Drinking highly-caffeinated drinks too quickly can cause death, doctors in the US have established.
A 16-year-old boy, Davis Allen Cripe collapsed at a high school in April after drinking a McDonalds latte, a large Mountain Dew soft drink and an energy drink in just under two hours, coroner, Gary Watts said.
He later died from a “caffeine-induced cardiac event causing a probable arrhythmia”. He had no pre-existing heart condition.
The teenager weighed 90kg (200 lbs) but would not have been considered morbidly obese, Mr Watts said.
“This is not a caffeine overdose,” Mr Watts told Reuters news agency.
“We’re not saying that it was the total amount of caffeine in the system, it was just the way that it was ingested over that short period of time, and the chugging of the energy drink at the end was what the issue was with the cardiac arrhythmia.”
Caffeine would probably not have been seen as a factor in the teenager’s death if witnesses had not been able to tell officials what he had been drinking before his death, the Richland County coroner said.
According to the BBC, the main witness could not say which brand of energy drink Cripe drank but said it was from a container the size of a large soft drink.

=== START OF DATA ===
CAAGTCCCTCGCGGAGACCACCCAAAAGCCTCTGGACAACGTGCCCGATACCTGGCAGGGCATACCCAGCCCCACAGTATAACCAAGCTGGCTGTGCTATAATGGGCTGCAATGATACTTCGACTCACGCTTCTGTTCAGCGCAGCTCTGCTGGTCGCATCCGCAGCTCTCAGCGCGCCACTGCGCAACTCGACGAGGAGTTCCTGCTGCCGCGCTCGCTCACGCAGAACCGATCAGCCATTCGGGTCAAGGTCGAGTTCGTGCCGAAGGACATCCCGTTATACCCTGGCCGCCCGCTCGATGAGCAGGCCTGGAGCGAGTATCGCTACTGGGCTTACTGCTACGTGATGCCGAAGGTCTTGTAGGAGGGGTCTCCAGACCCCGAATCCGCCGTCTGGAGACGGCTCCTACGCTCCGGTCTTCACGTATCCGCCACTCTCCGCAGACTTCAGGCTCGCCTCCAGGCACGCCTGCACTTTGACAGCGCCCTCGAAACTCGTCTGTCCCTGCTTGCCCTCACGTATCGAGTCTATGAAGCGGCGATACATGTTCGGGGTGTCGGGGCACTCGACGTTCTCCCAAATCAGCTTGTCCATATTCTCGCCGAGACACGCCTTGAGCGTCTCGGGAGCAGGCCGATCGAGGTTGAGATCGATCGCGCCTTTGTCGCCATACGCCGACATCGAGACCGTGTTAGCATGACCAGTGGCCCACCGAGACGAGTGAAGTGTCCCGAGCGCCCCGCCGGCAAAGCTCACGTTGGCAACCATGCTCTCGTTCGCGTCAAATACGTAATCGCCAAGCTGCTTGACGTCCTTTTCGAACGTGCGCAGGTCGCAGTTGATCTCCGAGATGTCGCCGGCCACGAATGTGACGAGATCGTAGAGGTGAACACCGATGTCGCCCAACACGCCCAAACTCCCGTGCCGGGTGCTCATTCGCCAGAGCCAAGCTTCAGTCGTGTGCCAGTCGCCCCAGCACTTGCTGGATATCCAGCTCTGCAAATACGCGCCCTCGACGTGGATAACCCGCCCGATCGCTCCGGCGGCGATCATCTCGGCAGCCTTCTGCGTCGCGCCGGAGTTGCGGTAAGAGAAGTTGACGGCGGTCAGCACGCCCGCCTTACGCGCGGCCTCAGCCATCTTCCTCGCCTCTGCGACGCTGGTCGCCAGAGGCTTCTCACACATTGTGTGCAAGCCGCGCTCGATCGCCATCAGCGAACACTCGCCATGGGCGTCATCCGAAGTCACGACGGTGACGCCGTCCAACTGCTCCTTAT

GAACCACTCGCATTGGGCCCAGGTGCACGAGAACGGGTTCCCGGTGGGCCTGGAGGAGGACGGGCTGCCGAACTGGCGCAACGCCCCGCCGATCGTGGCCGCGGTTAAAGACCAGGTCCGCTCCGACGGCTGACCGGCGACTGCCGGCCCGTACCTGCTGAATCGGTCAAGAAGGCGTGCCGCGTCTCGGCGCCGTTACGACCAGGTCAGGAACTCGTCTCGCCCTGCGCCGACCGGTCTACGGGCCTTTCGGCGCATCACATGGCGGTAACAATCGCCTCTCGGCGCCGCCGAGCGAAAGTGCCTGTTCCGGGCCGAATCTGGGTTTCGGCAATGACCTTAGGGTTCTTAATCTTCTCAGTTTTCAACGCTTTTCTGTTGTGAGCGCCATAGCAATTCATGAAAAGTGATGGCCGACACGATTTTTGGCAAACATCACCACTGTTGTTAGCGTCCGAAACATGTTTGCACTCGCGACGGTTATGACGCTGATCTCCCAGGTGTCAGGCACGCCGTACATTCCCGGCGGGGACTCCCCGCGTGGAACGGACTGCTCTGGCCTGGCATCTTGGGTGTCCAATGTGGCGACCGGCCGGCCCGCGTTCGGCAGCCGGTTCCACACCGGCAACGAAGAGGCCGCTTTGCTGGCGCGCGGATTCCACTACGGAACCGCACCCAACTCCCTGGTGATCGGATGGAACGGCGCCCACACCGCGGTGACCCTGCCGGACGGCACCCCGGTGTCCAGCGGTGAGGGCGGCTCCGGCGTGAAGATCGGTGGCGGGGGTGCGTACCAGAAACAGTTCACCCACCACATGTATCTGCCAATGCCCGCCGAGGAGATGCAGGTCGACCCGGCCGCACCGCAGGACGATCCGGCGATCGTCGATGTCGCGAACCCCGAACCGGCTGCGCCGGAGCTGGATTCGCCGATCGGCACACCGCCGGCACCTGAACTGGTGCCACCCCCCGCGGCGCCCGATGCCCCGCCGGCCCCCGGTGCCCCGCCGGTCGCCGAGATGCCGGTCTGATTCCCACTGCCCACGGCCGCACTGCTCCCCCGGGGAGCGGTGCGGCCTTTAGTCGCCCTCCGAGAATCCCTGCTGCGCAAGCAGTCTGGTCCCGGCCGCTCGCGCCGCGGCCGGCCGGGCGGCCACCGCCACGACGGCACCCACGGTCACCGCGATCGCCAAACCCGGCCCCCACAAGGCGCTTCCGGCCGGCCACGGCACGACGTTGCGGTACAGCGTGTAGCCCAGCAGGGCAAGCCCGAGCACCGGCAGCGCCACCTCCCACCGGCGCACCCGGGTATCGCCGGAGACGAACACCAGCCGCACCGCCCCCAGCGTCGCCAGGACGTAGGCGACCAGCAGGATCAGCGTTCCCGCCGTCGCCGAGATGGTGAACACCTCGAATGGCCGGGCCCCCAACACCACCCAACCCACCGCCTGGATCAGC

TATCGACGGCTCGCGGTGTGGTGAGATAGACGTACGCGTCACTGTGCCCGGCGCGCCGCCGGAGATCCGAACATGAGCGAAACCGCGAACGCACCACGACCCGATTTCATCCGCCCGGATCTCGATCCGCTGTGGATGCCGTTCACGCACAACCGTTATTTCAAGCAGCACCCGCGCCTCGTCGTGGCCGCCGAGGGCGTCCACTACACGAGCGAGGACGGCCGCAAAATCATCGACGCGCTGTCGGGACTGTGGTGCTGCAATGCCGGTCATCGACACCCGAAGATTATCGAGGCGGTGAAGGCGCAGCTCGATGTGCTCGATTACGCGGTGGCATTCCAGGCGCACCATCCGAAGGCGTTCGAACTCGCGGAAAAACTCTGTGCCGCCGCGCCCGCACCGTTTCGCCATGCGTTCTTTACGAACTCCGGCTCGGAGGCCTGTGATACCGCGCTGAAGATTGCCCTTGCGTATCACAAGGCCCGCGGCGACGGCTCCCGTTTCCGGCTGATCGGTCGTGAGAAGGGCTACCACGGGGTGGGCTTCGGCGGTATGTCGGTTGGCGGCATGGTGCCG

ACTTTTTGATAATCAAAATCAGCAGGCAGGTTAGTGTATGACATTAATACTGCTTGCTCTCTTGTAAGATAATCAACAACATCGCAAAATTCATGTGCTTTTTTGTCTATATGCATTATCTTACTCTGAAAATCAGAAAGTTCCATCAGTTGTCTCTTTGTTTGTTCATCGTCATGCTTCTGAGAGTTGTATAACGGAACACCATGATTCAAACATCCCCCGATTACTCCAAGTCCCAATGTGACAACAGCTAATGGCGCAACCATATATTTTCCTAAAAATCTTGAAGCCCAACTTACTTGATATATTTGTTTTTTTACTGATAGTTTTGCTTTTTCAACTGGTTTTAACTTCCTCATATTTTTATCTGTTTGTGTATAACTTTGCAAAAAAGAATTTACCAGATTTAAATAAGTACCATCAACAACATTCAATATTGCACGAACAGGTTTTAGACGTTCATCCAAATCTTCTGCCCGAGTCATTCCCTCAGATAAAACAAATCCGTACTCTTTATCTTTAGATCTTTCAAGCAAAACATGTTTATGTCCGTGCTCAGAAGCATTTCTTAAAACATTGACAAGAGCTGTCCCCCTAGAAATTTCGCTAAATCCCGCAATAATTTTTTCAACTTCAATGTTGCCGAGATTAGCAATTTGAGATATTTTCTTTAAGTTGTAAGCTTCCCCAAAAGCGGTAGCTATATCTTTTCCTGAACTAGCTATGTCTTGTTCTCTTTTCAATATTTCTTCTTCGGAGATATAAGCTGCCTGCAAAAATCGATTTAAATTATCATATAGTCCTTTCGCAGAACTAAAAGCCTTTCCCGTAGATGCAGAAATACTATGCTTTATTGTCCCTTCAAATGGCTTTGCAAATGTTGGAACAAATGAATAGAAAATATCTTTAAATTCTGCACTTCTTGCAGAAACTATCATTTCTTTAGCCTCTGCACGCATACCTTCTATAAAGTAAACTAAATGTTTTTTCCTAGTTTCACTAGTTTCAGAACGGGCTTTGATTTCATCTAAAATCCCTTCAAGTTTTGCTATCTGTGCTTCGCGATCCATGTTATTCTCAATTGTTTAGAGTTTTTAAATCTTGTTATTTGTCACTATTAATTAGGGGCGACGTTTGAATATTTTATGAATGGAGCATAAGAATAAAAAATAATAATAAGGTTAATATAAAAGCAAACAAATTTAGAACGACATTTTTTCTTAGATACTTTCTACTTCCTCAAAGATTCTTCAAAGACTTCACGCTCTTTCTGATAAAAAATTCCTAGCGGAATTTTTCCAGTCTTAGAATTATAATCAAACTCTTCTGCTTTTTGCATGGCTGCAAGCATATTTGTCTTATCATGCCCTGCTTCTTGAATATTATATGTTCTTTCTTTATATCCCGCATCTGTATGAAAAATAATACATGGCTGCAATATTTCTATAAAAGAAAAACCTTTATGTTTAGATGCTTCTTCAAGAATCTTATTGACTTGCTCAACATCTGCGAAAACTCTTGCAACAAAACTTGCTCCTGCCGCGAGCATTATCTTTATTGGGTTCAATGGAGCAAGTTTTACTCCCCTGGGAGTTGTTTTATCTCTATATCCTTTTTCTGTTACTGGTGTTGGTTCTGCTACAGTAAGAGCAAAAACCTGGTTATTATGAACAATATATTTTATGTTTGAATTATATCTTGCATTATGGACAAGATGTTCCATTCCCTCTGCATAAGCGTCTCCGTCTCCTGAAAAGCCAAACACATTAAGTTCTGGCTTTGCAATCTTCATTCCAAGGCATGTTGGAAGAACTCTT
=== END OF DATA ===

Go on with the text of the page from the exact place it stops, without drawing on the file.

“We’re not trying to speak out totally against caffeine,” Mr Watts said. “We believe people need to pay attention to their caffeine intake and how they do it, just as they do with alcohol or cigarettes.”
In March, scientists at the Mayo Clinic said that up to 400mg of caffeine a day appeared to be “safe for most healthy adults”.
But in 2015, the European Food Safety Authority said drinking more than 400mg could lead to increased heart rate, higher blood pressure, irregular heartbeat, tremors, nervousness, insomnia and panic attacks.
Statistics from caffeineinformer.com suggests that Cripe may have consumed about 470mg of caffeine in just under two hours.
It says a McDonald’s latte has 142mg of caffeine, a 570ml (20oz) Mountain Dew has 90mg, and a 450ml (16oz) energy drink can have as much as 240mg.